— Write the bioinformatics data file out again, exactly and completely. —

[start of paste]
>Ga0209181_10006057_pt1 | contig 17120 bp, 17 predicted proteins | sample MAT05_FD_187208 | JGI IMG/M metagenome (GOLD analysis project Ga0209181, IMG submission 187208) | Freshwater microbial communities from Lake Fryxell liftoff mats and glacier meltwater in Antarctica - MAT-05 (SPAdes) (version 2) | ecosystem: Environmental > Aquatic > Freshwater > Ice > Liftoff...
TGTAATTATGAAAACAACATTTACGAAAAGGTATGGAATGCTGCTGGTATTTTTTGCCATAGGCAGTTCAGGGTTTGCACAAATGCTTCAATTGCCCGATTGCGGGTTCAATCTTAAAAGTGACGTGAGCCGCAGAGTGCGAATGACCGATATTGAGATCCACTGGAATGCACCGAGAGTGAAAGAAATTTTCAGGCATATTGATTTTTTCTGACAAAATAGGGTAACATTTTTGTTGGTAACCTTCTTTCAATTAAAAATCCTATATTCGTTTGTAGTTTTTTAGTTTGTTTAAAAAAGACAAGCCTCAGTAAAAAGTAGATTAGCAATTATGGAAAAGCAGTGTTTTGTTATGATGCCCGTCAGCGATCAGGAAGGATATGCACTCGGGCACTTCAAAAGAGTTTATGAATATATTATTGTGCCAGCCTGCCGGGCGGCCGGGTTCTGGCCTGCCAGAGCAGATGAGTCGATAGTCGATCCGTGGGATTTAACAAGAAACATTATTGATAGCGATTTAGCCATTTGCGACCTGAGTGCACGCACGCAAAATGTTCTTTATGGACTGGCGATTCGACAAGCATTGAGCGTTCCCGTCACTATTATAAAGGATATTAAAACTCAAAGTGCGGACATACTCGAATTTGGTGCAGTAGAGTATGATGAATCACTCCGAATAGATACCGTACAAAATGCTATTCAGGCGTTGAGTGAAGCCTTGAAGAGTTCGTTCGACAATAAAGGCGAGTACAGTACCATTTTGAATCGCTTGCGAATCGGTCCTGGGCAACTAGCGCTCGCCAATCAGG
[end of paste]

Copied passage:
>Ga0209181_10006057_pt1 | contig 17120 bp, 17 predicted proteins | sample MAT05_FD_187208 | JGI IMG/M metagenome (GOLD analysis project Ga0209181, IMG submission 187208) | Freshwater microbial communities from Lake Fryxell liftoff mats and glacier meltwater in Antarctica - MAT-05 (SPAdes) (version 2) | ecosystem: Environmental > Aquatic > Freshwater > Ice > Liftoff...
TGTAATTATGAAAACAACATTTACGAAAAGGTATGGAATGCTGCTGGTATTTTTTGCCATAGGCAGTTCAGGGTTTGCACAAATGCTTCAATTGCCCGATTGCGGGTTCAATCTTAAAAGTGACGTGAGCCGCAGAGTGCGAATGACCGATATTGAGATCCACTGGAATGCACCGAGAGTGAAAGAAATTTTCAGGCATATTGATTTTTTCTGACAAAATAGGGTAACATTTTTGTTGGTAACCTTCTTTCAATTAAAAATCCTATATTCGTTTGTAGTTTTTTAGTTTGTTTAAAAAAGACAAGCCTCAGTAAAAAGTAGATTAGCAATTATGGAAAAGCAGTGTTTTGTTATGATGCCCGTCAGCGATCAGGAAGGATATGCACTCGGGCACTTCAAAAGAGTTTATGAATATATTATTGTGCCAGCCTGCCGGGCGGCCGGGTTCTGGCCTGCCAGAGCAGATGAGTCGATAGTCGATCCGTGGGATTTAACAAGAAACATTATTGATAGCGATTTAGCCATTTGCGACCTGAGTGCACGCACGCAAAATGTTCTTTATGGACTGGCGATTCGACAAGCATTGAGCGTTCCCGTCACTATTATAAAGGATATTAAAACTCAAAGTGCGGACATACTCGAATTTGGTGCAGTAGAGTATGATGAATCACTCCGAATAGATACCGTACAAAATGCTATTCAGGCGTTGAGTGAAGCCTTGAAGAGTTCGTTCGACAATAAAGGCGAGTACAGTACCATTTTGAATCGCTTGCGAATCGGTCCTGGGCAACTAGCGCTCGCCAATCAGG